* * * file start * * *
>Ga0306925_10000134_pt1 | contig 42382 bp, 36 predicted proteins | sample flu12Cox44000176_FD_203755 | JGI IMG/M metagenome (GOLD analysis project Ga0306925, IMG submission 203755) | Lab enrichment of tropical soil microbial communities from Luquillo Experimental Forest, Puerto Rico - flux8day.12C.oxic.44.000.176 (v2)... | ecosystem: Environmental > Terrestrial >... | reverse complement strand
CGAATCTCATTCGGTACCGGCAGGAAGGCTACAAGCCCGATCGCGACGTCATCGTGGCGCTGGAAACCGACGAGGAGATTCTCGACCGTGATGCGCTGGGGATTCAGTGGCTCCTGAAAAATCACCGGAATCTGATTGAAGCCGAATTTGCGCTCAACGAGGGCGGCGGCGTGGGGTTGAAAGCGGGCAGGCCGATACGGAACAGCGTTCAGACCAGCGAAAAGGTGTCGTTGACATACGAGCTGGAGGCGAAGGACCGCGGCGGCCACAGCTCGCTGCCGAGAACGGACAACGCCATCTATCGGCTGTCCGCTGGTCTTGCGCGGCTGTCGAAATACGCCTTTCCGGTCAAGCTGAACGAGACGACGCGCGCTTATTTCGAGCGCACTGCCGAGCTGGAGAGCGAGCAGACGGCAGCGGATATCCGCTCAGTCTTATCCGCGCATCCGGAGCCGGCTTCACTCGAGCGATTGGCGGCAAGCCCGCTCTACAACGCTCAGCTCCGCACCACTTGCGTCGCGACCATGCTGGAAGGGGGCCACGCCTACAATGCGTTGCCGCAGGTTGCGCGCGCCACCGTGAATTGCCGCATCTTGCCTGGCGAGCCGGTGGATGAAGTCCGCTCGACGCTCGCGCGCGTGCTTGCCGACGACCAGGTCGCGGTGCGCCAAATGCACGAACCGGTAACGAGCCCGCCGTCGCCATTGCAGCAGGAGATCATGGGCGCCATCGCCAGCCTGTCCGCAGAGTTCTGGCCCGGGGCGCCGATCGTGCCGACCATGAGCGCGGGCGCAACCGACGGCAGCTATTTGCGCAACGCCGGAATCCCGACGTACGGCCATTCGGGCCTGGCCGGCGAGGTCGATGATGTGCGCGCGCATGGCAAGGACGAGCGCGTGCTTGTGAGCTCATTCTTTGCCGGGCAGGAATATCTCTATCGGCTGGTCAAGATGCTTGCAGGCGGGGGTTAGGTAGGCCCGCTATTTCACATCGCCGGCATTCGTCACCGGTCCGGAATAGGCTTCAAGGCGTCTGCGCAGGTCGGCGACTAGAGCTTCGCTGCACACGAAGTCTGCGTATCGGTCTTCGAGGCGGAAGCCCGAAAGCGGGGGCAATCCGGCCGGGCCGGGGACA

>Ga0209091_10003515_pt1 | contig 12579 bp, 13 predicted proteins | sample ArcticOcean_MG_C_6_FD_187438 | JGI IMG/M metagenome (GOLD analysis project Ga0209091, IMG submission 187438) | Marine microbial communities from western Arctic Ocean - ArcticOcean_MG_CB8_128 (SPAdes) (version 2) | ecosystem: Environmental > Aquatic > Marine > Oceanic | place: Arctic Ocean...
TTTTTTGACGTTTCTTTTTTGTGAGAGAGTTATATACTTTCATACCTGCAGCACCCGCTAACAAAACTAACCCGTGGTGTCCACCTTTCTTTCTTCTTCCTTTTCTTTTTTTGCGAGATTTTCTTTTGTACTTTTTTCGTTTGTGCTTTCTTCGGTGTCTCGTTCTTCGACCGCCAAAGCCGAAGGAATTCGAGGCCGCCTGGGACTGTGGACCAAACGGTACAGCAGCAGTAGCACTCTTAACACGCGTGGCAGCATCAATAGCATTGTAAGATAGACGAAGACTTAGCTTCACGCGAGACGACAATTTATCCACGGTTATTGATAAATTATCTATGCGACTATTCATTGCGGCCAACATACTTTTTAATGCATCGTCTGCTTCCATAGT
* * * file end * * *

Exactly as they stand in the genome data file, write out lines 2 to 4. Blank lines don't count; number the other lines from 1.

CGAATCTCATTCGGTACCGGCAGGAAGGCTACAAGCCCGATCGCGACGTCATCGTGGCGCTGGAAACCGACGAGGAGATTCTCGACCGTGATGCGCTGGGGATTCAGTGGCTCCTGAAAAATCACCGGAATCTGATTGAAGCCGAATTTGCGCTCAACGAGGGCGGCGGCGTGGGGTTGAAAGCGGGCAGGCCGATACGGAACAGCGTTCAGACCAGCGAAAAGGTGTCGTTGACATACGAGCTGGAGGCGAAGGACCGCGGCGGCCACAGCTCGCTGCCGAGAACGGACAACGCCATCTATCGGCTGTCCGCTGGTCTTGCGCGGCTGTCGAAATACGCCTTTCCGGTCAAGCTGAACGAGACGACGCGCGCTTATTTCGAGCGCACTGCCGAGCTGGAGAGCGAGCAGACGGCAGCGGATATCCGCTCAGTCTTATCCGCGCATCCGGAGCCGGCTTCACTCGAGCGATTGGCGGCAAGCCCGCTCTACAACGCTCAGCTCCGCACCACTTGCGTCGCGACCATGCTGGAAGGGGGCCACGCCTACAATGCGTTGCCGCAGGTTGCGCGCGCCACCGTGAATTGCCGCATCTTGCCTGGCGAGCCGGTGGATGAAGTCCGCTCGACGCTCGCGCGCGTGCTTGCCGACGACCAGGTCGCGGTGCGCCAAATGCACGAACCGGTAACGAGCCCGCCGTCGCCATTGCAGCAGGAGATCATGGGCGCCATCGCCAGCCTGTCCGCAGAGTTCTGGCCCGGGGCGCCGATCGTGCCGACCATGAGCGCGGGCGCAACCGACGGCAGCTATTTGCGCAACGCCGGAATCCCGACGTACGGCCATTCGGGCCTGGCCGGCGAGGTCGATGATGTGCGCGCGCATGGCAAGGACGAGCGCGTGCTTGTGAGCTCATTCTTTGCCGGGCAGGAATATCTCTATCGGCTGGTCAAGATGCTTGCAGGCGGGGGTTAGGTAGGCCCGCTATTTCACATCGCCGGCATTCGTCACCGGTCCGGAATAGGCTTCAAGGCGTCTGCGCAGGTCGGCGACTAGAGCTTCGCTGCACACGAAGTCTGCGTATCGGTCTTCGAGGCGGAAGCCCGAAAGCGGGGGCAATCCGGCCGGGCCGGGGACA

>Ga0209091_10003515_pt1 | contig 12579 bp, 13 predicted proteins | sample ArcticOcean_MG_C_6_FD_187438 | JGI IMG/M metagenome (GOLD analysis project Ga0209091, IMG submission 187438) | Marine microbial communities from western Arctic Ocean - ArcticOcean_MG_CB8_128 (SPAdes) (version 2) | ecosystem: Environmental > Aquatic > Marine > Oceanic | place: Arctic Ocean...
TTTTTTGACGTTTCTTTTTTGTGAGAGAGTTATATACTTTCATACCTGCAGCACCCGCTAACAAAACTAACCCGTGGTGTCCACCTTTCTTTCTTCTTCCTTTTCTTTTTTTGCGAGATTTTCTTTTGTACTTTTTTCGTTTGTGCTTTCTTCGGTGTCTCGTTCTTCGACCGCCAAAGCCGAAGGAATTCGAGGCCGCCTGGGACTGTGGACCAAACGGTACAGCAGCAGTAGCACTCTTAACACGCGTGGCAGCATCAATAGCATTGTAAGATAGACGAAGACTTAGCTTCACGCGAGACGACAATTTATCCACGGTTATTGATAAATTATCTATGCGACTATTCATTGCGGCCAACATACTTTTTAATGCATCGTCTGCTTCCATAGT